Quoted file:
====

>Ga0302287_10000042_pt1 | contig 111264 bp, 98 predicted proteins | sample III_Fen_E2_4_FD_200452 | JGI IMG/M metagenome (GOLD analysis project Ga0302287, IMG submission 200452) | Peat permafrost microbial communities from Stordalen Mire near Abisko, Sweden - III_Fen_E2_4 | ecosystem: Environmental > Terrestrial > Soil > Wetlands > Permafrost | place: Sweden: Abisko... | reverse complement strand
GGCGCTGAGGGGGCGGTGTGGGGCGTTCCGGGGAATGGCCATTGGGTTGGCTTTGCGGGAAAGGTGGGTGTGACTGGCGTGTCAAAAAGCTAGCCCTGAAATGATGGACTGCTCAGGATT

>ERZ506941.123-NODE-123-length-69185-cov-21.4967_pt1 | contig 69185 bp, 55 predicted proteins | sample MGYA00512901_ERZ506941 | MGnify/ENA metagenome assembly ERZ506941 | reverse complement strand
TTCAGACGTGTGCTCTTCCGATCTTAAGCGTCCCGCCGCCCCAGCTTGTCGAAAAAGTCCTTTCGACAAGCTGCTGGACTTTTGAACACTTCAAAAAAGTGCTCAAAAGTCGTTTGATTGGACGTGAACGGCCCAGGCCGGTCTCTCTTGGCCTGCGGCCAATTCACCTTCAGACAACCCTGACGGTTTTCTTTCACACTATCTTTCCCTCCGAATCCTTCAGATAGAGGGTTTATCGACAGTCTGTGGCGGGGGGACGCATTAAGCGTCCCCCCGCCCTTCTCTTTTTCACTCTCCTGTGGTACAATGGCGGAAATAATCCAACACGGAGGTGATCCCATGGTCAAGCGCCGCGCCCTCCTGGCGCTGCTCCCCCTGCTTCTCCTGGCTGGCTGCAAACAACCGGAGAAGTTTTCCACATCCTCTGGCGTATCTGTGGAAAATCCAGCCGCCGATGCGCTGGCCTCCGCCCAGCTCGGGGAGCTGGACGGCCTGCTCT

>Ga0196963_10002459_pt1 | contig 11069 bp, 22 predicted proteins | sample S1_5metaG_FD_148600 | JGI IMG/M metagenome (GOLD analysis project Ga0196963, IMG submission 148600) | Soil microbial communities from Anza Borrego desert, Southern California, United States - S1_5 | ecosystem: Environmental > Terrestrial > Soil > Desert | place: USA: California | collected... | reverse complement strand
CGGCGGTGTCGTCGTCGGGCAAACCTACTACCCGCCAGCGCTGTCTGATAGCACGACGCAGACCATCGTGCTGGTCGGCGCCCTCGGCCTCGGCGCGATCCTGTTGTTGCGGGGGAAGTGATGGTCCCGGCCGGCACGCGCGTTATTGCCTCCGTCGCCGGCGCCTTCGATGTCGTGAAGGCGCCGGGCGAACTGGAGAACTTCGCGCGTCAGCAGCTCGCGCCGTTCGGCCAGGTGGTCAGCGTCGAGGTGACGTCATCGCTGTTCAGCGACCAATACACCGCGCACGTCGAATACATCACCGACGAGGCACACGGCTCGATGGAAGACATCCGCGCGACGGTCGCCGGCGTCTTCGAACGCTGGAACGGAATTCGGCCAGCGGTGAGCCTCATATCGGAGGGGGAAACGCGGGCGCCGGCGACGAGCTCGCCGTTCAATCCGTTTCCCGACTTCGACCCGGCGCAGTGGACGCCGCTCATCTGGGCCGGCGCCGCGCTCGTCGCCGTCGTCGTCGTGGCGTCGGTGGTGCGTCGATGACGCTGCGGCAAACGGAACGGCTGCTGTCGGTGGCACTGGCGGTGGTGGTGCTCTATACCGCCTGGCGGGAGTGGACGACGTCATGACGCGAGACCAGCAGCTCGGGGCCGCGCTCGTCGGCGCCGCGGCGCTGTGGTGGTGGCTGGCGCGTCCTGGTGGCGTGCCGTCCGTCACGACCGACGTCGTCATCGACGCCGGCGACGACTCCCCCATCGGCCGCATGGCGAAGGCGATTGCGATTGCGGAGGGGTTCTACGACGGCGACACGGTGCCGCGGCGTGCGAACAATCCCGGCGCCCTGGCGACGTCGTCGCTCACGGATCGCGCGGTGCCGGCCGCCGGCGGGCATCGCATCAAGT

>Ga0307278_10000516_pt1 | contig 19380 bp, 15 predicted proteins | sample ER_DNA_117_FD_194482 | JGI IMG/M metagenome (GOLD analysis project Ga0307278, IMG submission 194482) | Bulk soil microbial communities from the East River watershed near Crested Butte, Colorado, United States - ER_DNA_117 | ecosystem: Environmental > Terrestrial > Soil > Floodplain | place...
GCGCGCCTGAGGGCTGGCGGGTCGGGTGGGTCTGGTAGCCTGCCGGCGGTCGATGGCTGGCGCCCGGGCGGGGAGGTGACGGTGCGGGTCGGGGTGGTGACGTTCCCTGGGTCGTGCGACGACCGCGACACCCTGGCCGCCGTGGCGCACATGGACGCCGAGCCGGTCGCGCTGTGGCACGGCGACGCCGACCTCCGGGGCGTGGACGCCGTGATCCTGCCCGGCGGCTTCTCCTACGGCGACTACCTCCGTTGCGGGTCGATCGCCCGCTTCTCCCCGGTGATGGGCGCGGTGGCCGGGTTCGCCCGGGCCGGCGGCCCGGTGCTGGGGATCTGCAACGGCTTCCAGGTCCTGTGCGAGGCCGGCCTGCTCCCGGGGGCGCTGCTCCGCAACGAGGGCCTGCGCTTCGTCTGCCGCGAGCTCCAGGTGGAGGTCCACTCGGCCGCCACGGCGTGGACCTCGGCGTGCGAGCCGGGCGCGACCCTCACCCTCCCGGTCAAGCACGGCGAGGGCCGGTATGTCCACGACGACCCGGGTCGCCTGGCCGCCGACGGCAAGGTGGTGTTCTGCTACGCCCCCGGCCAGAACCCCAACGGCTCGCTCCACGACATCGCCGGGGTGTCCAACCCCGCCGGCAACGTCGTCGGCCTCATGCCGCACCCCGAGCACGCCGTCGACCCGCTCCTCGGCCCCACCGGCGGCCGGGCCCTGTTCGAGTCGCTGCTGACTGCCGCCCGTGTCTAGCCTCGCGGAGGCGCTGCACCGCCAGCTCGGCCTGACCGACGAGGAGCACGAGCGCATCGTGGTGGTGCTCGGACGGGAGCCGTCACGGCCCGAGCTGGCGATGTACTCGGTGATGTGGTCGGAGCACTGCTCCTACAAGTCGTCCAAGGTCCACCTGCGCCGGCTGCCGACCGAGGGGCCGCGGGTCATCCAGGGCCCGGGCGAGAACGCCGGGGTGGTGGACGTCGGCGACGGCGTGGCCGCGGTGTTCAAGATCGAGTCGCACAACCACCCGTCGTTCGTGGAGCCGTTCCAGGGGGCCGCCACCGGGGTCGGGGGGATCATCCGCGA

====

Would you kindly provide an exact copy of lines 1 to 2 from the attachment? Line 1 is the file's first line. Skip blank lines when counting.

>Ga0302287_10000042_pt1 | contig 111264 bp, 98 predicted proteins | sample III_Fen_E2_4_FD_200452 | JGI IMG/M metagenome (GOLD analysis project Ga0302287, IMG submission 200452) | Peat permafrost microbial communities from Stordalen Mire near Abisko, Sweden - III_Fen_E2_4 | ecosystem: Environmental > Terrestrial > Soil > Wetlands > Permafrost | place: Sweden: Abisko... | reverse complement strand
GGCGCTGAGGGGGCGGTGTGGGGCGTTCCGGGGAATGGCCATTGGGTTGGCTTTGCGGGAAAGGTGGGTGTGACTGGCGTGTCAAAAAGCTAGCCCTGAAATGATGGACTGCTCAGGATT